TVO, Ontario’s public educational media organization, has announced its plan to address changes in its government funding, while further focusing TVO’s content strategy on core priorities and allowing the organization to direct more resources to digital innovation in children’s educational media and current affairs.
“As a publicly-funded organization, TVO has a responsibility to deliver on its educational mission, with the greatest impact, across multiple platforms,” said Lisa de Wilde, Chief Executive Officer. “To do this we must find cost savings in some areas and direct more resources into others.”
According to de Wilde, all media are responding to the changing realities of multi-platform content distribution, new business models and financial constraints. In the March 2012 provincial budget announcement, the Ontario government indicated that TVO, like other public agencies, needs to reduce its reliance on government funding to help reduce the provincial deficit. TVO’s plan responds to this fiscal reality and allows the organization to build a sustainable financial model in 2013-14 and beyond.
TVO will reduce current expenses and re-allocate resources into digital innovation in children’s media and current affairs, for a net reduction of $2M (five per cent of its provincial operating grant or three per cent of its total budget). The plan involves changes within the organization and 35-40 current employees will leave TVO between now and the end of March 2013. It includes fewer staff dedicated to traditional TV production and new multifunctional roles that leverage the efficiencies of digital technology.
“Streamlined production processes will allow us to create the kind of distinct content that delivers on our mission and to be more productive with every dollar we have,” said de Wilde.
Given reduced resources, TVO has made the difficult decision to discontinue three series at the end of the season next spring. This will be the final season for Allan Gregg in Conversation, as well as for the Big Ideas lecture series — but TVO will continue to present special lectures under its flagship The Agenda with Steve Paikin brand. This will also be the final season of the long-running Saturday Night at the Movies.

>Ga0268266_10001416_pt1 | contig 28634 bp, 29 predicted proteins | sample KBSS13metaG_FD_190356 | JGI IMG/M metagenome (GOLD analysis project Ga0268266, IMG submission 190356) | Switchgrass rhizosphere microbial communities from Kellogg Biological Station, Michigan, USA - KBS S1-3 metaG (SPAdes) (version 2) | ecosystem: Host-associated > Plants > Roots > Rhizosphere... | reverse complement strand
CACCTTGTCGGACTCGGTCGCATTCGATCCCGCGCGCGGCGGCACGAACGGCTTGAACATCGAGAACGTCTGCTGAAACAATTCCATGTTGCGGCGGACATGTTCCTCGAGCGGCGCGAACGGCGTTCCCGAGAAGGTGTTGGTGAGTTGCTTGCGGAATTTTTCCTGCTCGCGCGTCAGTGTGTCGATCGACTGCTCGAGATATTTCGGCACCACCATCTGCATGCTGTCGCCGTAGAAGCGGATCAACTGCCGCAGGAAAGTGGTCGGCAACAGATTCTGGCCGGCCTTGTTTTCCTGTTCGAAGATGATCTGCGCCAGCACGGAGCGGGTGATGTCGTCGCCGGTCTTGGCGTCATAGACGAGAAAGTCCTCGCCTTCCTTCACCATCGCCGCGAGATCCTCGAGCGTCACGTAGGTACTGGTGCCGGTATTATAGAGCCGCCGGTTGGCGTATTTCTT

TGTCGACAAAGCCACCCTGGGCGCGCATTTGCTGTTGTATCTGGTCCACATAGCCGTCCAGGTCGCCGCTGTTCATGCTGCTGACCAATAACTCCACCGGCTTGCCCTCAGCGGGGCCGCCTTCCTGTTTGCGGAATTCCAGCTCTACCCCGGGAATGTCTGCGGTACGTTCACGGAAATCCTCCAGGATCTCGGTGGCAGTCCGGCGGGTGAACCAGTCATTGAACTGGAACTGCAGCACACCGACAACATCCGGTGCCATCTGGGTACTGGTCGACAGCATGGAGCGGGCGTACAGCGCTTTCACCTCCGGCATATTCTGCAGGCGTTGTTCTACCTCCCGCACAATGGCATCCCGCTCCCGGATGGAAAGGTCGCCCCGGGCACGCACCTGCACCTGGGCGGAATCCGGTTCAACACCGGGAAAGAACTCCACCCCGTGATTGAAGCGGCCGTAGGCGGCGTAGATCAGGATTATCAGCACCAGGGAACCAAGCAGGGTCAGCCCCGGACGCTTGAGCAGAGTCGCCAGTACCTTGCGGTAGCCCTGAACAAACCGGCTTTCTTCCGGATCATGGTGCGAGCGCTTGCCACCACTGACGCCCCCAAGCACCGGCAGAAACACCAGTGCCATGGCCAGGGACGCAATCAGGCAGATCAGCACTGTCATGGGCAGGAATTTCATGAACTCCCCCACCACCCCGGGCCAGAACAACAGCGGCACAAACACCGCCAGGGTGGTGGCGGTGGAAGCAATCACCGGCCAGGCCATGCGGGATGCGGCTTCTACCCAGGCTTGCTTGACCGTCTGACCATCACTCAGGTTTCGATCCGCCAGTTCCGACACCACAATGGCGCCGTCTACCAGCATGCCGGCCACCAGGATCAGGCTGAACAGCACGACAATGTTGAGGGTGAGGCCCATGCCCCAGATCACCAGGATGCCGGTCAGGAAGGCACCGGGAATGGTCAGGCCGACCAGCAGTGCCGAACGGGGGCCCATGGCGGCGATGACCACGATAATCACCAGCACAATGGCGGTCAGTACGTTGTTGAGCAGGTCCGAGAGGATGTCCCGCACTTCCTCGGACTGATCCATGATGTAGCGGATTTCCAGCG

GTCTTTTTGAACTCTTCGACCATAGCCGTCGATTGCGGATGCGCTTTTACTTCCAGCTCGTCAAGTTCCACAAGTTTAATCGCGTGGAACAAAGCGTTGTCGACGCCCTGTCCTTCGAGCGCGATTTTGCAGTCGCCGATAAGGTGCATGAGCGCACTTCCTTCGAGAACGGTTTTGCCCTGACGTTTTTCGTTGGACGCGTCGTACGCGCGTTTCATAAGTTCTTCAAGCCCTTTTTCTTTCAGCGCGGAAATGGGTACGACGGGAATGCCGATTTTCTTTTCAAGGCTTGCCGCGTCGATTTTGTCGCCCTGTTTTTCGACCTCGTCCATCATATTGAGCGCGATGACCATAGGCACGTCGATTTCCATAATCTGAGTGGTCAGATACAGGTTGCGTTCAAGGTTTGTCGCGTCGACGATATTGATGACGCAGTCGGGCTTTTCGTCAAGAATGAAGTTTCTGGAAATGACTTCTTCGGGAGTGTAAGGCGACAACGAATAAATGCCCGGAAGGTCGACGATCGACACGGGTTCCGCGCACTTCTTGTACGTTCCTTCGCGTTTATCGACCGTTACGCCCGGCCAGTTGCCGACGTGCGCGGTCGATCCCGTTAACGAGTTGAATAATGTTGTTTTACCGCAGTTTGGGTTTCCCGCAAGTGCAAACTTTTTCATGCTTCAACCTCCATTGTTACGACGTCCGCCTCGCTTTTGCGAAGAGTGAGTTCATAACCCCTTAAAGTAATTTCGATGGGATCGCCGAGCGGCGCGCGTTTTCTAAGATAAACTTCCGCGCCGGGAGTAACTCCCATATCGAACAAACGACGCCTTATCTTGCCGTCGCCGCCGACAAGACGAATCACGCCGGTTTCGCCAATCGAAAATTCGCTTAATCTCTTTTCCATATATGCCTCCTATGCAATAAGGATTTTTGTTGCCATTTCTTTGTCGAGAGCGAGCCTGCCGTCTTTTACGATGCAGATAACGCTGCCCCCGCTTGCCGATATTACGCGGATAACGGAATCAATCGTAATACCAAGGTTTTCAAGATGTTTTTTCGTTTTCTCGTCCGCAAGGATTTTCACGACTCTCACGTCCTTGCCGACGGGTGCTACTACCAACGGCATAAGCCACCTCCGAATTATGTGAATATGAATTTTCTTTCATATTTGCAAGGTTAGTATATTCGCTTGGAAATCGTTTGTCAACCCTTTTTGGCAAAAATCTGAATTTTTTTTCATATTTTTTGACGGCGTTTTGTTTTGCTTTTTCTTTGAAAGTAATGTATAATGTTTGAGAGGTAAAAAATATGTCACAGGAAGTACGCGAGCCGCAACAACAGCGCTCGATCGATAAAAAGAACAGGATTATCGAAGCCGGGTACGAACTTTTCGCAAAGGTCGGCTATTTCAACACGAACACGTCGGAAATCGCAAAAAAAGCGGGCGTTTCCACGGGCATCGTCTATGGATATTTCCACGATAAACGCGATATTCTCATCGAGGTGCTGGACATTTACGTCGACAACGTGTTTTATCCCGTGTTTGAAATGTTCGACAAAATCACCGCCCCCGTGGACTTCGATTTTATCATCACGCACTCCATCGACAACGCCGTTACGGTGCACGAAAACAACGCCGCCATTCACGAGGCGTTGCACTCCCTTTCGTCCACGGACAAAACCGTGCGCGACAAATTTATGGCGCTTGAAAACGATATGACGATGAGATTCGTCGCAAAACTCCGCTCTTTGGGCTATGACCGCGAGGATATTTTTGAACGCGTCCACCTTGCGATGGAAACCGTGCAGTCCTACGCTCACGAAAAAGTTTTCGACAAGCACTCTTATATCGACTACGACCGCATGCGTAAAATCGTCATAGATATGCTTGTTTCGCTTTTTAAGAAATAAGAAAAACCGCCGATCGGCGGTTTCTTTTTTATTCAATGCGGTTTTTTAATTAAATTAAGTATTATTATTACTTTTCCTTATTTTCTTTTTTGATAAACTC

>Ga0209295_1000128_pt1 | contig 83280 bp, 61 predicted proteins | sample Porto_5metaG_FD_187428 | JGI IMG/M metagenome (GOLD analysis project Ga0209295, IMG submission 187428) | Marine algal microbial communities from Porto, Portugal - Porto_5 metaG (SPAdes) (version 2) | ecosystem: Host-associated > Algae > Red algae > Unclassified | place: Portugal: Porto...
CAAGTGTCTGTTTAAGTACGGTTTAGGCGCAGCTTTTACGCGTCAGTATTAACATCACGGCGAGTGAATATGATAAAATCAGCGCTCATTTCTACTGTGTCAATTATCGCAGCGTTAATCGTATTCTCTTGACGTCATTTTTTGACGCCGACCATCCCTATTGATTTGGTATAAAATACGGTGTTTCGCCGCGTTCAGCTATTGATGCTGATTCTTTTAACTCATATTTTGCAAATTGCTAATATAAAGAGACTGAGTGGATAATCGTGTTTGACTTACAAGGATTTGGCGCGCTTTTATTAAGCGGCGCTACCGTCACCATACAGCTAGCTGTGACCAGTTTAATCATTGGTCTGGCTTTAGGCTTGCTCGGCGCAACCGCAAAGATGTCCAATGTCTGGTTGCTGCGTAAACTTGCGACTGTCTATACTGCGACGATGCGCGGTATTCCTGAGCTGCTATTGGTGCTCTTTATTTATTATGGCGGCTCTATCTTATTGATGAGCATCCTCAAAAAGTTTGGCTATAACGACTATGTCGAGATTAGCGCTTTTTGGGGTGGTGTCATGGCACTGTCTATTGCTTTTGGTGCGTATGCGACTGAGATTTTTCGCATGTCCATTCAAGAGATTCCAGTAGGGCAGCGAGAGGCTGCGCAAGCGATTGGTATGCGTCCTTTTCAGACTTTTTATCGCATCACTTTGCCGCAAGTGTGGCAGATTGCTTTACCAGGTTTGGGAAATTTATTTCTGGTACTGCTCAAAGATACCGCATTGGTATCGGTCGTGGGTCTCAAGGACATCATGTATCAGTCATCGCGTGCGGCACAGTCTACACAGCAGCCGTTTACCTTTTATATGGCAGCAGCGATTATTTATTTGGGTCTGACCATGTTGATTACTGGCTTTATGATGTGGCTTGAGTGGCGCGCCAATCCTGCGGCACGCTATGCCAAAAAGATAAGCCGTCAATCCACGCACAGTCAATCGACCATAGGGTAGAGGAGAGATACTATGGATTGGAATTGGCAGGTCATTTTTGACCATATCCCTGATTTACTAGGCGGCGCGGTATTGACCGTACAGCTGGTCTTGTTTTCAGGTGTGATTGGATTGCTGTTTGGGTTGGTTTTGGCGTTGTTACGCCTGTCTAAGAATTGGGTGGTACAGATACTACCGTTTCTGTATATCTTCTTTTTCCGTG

“These are tough decisions but times change and we have to adapt and innovate. When Saturday Night at the Movies began almost 40 years ago, it broke new ground but now entire TV networks and web services are dedicated to movies,” said de Wilde. “The choices we’ve made will direct TVO’s resources to the kind of high quality educational content that you can’t find anywhere else.”
At the same time, TVO is focusing on digital innovation in two priority areas that set the organization apart in the media landscape: by expanding 21st century digital learning resources for kids, parents and teachers; and directing more resources into the growth of The Agenda with Steve Paikin and Civics 101 as a multi-platform hub for civic engagement in the big issues of the day. TVO’s commitment to support Ontario’s independent producers and to bring audiences the best in factual, science, arts, natural history and history documentaries from around the world remains unchanged.
TVO executives will be meeting with the leaders of its two bargaining units, CEP and CMG, and will by the end of this week present the specifics of the changes and the options available to those affected employees.
“TVO exists to help make the world a better place, by helping every child in Ontario to develop a love of learning and by enabling every citizen to become an informed and engaged citizen. While some of these changes will not be easy, they will position TVO most effectively to deliver on our educational promise to help to make the citizens of Ontario smarter, more aware and more informed in the years ahead,” said de Wilde.